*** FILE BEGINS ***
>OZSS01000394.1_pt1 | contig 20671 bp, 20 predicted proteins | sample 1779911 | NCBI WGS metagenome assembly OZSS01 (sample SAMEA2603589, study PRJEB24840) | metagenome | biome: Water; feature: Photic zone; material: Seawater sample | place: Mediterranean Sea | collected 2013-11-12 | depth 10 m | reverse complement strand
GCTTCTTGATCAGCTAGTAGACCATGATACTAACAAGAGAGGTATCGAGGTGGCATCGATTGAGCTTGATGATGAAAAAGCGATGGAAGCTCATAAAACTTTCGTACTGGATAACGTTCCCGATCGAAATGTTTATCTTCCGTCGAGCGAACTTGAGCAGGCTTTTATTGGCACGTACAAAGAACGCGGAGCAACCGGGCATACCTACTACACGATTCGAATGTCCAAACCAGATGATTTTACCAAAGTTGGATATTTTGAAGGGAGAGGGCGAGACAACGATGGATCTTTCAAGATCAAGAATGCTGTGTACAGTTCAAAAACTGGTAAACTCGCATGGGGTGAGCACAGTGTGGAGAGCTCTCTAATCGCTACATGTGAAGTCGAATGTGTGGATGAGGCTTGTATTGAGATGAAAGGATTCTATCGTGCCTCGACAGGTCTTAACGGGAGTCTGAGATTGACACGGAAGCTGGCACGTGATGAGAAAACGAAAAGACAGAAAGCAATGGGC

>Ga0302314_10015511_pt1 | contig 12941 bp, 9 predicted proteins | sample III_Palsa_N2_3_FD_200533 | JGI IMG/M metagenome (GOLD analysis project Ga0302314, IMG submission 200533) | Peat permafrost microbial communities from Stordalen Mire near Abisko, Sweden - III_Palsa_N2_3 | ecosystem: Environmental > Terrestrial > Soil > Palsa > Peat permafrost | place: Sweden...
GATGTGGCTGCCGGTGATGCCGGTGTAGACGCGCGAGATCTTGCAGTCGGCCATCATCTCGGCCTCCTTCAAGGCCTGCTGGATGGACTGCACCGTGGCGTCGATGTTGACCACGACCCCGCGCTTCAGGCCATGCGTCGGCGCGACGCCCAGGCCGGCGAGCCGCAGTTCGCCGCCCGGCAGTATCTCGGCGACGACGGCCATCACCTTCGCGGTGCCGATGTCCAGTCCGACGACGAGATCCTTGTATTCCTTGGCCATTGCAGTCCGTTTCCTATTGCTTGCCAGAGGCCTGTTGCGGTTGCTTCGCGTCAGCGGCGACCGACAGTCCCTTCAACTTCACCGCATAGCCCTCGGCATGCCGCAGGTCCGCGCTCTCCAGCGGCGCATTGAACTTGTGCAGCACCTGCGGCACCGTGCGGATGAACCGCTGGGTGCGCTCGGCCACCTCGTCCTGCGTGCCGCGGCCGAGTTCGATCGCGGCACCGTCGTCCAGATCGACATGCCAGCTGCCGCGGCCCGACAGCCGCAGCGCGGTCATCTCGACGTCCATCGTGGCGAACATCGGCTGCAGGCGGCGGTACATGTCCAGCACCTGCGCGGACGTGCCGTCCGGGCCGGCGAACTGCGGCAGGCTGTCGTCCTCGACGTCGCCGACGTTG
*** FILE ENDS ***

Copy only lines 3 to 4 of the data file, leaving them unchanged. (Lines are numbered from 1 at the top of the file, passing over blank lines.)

>Ga0302314_10015511_pt1 | contig 12941 bp, 9 predicted proteins | sample III_Palsa_N2_3_FD_200533 | JGI IMG/M metagenome (GOLD analysis project Ga0302314, IMG submission 200533) | Peat permafrost microbial communities from Stordalen Mire near Abisko, Sweden - III_Palsa_N2_3 | ecosystem: Environmental > Terrestrial > Soil > Palsa > Peat permafrost | place: Sweden...
GATGTGGCTGCCGGTGATGCCGGTGTAGACGCGCGAGATCTTGCAGTCGGCCATCATCTCGGCCTCCTTCAAGGCCTGCTGGATGGACTGCACCGTGGCGTCGATGTTGACCACGACCCCGCGCTTCAGGCCATGCGTCGGCGCGACGCCCAGGCCGGCGAGCCGCAGTTCGCCGCCCGGCAGTATCTCGGCGACGACGGCCATCACCTTCGCGGTGCCGATGTCCAGTCCGACGACGAGATCCTTGTATTCCTTGGCCATTGCAGTCCGTTTCCTATTGCTTGCCAGAGGCCTGTTGCGGTTGCTTCGCGTCAGCGGCGACCGACAGTCCCTTCAACTTCACCGCATAGCCCTCGGCATGCCGCAGGTCCGCGCTCTCCAGCGGCGCATTGAACTTGTGCAGCACCTGCGGCACCGTGCGGATGAACCGCTGGGTGCGCTCGGCCACCTCGTCCTGCGTGCCGCGGCCGAGTTCGATCGCGGCACCGTCGTCCAGATCGACATGCCAGCTGCCGCGGCCCGACAGCCGCAGCGCGGTCATCTCGACGTCCATCGTGGCGAACATCGGCTGCAGGCGGCGGTACATGTCCAGCACCTGCGCGGACGTGCCGTCCGGGCCGGCGAACTGCGGCAGGCTGTCGTCCTCGACGTCGCCGACGTTG